Price paid: £ 60
Purchased from: Trevor Davies Music
Sound — 9
I mainly use this with a Fender Cyclone HS and a Laney VC30 combo. It is a little noisy, but it's a fuzz/distortion. Actually, there's a lot less noise than most of this type of pedal. Of course, turning the sustain up to full makes it crackle a little, but I think that's a result of outside interference. The effect itself is pure energy. Don't expect pleasant, smooth warm clipping, because this is a fuzzbox. What you get is an incredibly gritty, raw, all powerful dirty sound, with bass levels through the roof. it's so thick sounding, if you use a downtuned guitar for rhythm, you won't need to add a bass guitar to the mix, because the guitar will fill out that range of frequencies. it's almost as if there is a sub-octave. You can dial this out with the tone knob and go for all out treble, but I think it can sound very shrill if you turn it up too much, especially if you have a bright voiced amp like mine. I usually have the tone a little below half, so there's the subsonic bass response but with just enough treble to sharpen the sound a little. It is scooped in the midrange, so it could get lost in the mix, but I usually match the volume of everything to the midrange so that it my guitar won't disappear out of the mix when I Switch it on, and it works. This pedal also works great as a bass fuzz, although I prefer how it sounds with bass if you turn the sustain almost as low as it can go. So it's not perfect, but it's still a great sound. I didn't get this pedal with the intention of getting the sound of my favourite artists, as none of them actually used a big muff regularly, but it's very good for Nirvana, even though kurt cobain only ever used a big muff on 1 or 2 songs.
Overall Impression — 9
I play a wide variety of music, from classic to modern rock, punk, blues, and while this is a better match for the modern rock and punk sounds, there are also a bunch of classic rock bands that used the big muff "back in the day", so it could suit some classic rock. I've been playing since I was about 7 years old, but I stopped playing when I was about 10 or 11, then went back to it when I was 15, I think. I'm now 18. whether that counts as 11 years of playing guitar or not, I don't know. I'll just say I've been playing about 3 years. In the way of distortion I also own a Boss DS-2 and a Marshall Jackhammer. The guy in the shop told me everything he knew about big muffs before I bought it so I didn't need to ask anything! If it was stolen, I'd definitely get another, because it's an important part of my sound now. I love the raw energy this thing seems to put in your hands. You get a real sense of power when you Switch this thing on, I'm not a very confident person, but I do become much more confident when I start using the big muff. I guess my only issue with it is the slight mid-scoop that makes me need to boost the overall volume to match the midrange. When I'm recording, especially, I end up matching the input volume to my clean sound, then when the big muff comes in with the mid-frequency volume matching, boom, it's clipped. I guess that's my problem, not the fault of the pedal itself. I didn't compare this to anything else. I just tried it out and was completely blown away by the sound and had to have it, when I was looking for a fuzz. It was also the only fuzzbox I could find locally. Prior to that, I was considering the Ibanez FZ-7 in the same shop, but that was sold before I got a chance to try it out. The only thing I wish this pedal had was a bit more midrange frequencies. But it's a great pedal anyway, I'd recommend them to anyone Who is looking for a thick, dirty fuzz.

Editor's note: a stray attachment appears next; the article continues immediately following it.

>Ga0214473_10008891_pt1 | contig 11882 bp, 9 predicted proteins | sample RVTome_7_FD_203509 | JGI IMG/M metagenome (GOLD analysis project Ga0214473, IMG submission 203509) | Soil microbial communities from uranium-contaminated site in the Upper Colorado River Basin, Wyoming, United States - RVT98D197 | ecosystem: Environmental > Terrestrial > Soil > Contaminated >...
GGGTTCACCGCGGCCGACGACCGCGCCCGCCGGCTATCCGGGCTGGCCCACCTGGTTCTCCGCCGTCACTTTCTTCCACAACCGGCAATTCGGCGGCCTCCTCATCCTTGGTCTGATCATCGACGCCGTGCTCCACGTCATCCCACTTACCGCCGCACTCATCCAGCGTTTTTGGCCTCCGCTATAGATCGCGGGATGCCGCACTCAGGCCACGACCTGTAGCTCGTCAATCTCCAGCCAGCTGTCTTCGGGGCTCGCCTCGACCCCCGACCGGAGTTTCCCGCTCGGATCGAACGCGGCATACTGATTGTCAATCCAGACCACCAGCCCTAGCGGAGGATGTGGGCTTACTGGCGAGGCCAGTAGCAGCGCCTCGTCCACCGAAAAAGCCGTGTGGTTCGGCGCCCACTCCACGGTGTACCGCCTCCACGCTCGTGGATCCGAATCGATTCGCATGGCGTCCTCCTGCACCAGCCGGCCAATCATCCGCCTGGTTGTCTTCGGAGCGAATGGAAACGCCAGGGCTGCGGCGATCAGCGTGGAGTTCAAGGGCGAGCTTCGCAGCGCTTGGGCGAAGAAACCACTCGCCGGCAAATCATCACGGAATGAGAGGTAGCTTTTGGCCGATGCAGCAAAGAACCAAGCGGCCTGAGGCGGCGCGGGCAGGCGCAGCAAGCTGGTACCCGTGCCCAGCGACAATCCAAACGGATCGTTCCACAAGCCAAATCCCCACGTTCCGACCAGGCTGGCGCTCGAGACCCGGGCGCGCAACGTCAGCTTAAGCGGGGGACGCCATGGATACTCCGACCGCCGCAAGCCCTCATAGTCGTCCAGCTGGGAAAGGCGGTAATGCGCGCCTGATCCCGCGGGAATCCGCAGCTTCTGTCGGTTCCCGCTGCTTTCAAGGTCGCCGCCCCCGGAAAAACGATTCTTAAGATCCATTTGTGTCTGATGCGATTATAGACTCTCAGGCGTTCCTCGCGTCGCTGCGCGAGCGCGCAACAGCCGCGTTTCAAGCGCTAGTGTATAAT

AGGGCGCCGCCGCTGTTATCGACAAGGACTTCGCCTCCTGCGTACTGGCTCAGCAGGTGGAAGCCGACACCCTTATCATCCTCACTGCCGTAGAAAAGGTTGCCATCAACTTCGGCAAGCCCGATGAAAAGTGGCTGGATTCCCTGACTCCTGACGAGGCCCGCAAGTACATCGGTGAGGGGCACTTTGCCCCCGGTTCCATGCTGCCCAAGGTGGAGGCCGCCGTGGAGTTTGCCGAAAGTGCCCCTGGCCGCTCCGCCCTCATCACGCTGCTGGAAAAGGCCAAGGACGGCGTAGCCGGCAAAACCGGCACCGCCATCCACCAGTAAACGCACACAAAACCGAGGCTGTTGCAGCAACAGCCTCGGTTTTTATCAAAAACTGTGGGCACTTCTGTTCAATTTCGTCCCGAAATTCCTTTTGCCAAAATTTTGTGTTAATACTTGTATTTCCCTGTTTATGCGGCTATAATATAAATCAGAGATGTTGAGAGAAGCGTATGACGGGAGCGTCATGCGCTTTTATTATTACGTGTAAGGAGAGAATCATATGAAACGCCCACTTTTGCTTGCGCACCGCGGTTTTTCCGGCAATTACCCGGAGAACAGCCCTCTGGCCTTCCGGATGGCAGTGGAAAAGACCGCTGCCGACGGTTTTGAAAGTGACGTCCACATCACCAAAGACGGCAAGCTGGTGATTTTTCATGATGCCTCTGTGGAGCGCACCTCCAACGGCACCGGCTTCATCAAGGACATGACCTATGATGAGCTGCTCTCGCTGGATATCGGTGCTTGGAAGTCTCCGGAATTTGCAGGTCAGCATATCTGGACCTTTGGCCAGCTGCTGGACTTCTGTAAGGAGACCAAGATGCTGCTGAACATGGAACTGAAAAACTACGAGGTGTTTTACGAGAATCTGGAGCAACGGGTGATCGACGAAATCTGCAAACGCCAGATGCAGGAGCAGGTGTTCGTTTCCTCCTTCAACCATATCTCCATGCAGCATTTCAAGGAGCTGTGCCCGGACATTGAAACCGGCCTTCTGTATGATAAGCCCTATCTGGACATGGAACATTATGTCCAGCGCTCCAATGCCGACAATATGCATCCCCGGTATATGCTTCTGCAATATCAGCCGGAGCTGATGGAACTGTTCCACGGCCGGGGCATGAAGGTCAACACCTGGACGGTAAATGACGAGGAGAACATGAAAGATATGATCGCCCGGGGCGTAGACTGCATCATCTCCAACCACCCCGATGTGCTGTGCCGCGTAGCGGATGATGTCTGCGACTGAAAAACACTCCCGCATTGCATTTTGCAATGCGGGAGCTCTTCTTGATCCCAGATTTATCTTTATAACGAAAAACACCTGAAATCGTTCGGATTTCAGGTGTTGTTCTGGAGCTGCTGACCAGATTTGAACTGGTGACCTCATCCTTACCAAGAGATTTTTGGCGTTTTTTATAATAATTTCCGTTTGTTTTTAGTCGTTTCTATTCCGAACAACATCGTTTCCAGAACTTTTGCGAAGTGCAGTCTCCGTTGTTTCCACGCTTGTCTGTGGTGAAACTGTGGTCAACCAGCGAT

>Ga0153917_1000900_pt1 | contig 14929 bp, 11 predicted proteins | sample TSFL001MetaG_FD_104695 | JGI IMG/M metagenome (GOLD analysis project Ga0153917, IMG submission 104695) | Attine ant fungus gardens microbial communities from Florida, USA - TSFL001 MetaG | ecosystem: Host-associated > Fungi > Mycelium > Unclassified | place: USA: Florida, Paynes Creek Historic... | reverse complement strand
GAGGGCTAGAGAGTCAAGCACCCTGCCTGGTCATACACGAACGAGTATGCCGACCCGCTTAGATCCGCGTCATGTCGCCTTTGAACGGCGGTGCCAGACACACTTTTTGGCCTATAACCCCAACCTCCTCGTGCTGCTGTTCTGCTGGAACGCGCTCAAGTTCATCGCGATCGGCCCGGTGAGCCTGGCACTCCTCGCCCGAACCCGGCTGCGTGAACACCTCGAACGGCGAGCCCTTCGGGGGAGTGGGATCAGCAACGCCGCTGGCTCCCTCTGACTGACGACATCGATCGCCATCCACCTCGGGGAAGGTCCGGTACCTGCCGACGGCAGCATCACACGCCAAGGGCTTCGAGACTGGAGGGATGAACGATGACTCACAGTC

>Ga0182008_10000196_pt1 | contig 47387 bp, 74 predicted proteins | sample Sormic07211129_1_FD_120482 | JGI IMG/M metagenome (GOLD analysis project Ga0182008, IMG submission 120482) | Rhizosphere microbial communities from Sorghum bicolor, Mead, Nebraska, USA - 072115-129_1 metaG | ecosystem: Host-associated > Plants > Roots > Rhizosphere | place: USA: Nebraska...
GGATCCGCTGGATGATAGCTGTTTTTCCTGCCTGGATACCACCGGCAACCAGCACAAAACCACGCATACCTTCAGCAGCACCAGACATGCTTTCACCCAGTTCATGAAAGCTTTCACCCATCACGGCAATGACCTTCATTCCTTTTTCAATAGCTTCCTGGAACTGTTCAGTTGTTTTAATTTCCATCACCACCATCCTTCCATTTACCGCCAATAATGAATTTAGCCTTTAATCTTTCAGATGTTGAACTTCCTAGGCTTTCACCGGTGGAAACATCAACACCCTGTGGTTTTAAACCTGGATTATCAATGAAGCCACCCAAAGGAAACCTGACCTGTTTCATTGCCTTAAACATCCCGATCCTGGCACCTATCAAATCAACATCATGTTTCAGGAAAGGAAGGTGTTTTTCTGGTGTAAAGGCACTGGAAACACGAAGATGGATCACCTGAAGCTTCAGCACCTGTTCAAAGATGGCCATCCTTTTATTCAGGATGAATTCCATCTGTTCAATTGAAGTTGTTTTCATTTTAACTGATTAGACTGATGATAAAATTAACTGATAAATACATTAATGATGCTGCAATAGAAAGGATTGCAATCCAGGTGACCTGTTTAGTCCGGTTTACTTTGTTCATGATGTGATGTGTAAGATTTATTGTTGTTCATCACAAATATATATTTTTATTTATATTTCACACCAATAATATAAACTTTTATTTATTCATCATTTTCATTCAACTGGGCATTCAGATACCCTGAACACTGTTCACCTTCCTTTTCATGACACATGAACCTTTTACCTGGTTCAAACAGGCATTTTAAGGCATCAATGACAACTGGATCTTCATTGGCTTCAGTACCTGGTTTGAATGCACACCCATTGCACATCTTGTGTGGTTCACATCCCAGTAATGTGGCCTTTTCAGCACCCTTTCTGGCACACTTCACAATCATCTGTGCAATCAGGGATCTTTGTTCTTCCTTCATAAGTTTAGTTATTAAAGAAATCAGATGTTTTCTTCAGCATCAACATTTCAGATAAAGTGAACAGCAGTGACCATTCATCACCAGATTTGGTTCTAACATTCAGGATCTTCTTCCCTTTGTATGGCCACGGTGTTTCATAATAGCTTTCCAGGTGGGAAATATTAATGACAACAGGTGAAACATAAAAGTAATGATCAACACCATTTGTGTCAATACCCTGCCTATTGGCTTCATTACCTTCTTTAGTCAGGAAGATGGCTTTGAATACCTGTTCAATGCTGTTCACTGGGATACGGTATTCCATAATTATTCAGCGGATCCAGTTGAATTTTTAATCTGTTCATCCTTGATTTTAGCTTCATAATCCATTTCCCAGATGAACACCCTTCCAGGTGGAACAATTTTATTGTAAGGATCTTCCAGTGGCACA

Reliability & Durability — 7
I've not had an opportunity to rehearse with it yet, let along gig, but I think it will last. It is well constructed, like all EHX pedals, but the sheet metal does kinda worry me, because it seems to bend momentarily when I unplug the cables from the input/output jacks. Seems like it could dent with road abuse, but nothing that'll effect the performance of the pedal. Well, the sheet metal construction doesn't really worry me as much as I just suggested it does, otherwise I wouldn't have bought 3 EHX pedals.
Ease of Use — 10
Its very easy to get the best sound to suit you out of this pedal. It has only 3 controls, Volume, Tone (Anti-clockwise is treble cut/bass boost, and clockwise is vice versa), and Sustain (basically the level of compression and to a lesser extent saturation, like gain, but sustain is a more accurate label for what it does). it's so easy to use, I haven't actually read the manual. Mine is the NYC USA muff, which I got because it's all they had in TDM.